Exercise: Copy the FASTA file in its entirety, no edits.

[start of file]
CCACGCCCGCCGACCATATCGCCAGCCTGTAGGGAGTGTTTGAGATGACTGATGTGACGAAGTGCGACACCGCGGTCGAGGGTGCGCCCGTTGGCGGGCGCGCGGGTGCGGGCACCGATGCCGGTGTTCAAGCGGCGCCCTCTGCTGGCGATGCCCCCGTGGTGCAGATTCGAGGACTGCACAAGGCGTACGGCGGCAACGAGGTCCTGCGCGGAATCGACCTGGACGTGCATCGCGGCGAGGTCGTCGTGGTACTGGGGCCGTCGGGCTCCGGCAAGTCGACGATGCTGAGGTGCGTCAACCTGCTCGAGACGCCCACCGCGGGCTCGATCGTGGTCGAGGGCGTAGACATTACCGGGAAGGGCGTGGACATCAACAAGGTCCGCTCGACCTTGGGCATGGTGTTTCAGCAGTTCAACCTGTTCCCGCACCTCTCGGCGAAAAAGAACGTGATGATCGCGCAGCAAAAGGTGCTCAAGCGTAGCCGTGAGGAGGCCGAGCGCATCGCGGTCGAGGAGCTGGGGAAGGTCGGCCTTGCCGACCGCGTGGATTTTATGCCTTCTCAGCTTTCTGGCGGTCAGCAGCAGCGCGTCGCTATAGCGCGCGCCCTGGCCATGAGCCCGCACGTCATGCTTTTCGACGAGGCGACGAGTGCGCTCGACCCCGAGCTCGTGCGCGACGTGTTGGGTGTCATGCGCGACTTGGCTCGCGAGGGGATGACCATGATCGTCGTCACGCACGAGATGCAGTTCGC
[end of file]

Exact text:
CCACGCCCGCCGACCATATCGCCAGCCTGTAGGGAGTGTTTGAGATGACTGATGTGACGAAGTGCGACACCGCGGTCGAGGGTGCGCCCGTTGGCGGGCGCGCGGGTGCGGGCACCGATGCCGGTGTTCAAGCGGCGCCCTCTGCTGGCGATGCCCCCGTGGTGCAGATTCGAGGACTGCACAAGGCGTACGGCGGCAACGAGGTCCTGCGCGGAATCGACCTGGACGTGCATCGCGGCGAGGTCGTCGTGGTACTGGGGCCGTCGGGCTCCGGCAAGTCGACGATGCTGAGGTGCGTCAACCTGCTCGAGACGCCCACCGCGGGCTCGATCGTGGTCGAGGGCGTAGACATTACCGGGAAGGGCGTGGACATCAACAAGGTCCGCTCGACCTTGGGCATGGTGTTTCAGCAGTTCAACCTGTTCCCGCACCTCTCGGCGAAAAAGAACGTGATGATCGCGCAGCAAAAGGTGCTCAAGCGTAGCCGTGAGGAGGCCGAGCGCATCGCGGTCGAGGAGCTGGGGAAGGTCGGCCTTGCCGACCGCGTGGATTTTATGCCTTCTCAGCTTTCTGGCGGTCAGCAGCAGCGCGTCGCTATAGCGCGCGCCCTGGCCATGAGCCCGCACGTCATGCTTTTCGACGAGGCGACGAGTGCGCTCGACCCCGAGCTCGTGCGCGACGTGTTGGGTGTCATGCGCGACTTGGCTCGCGAGGGGATGACCATGATCGTCGTCACGCACGAGATGCAGTTCGC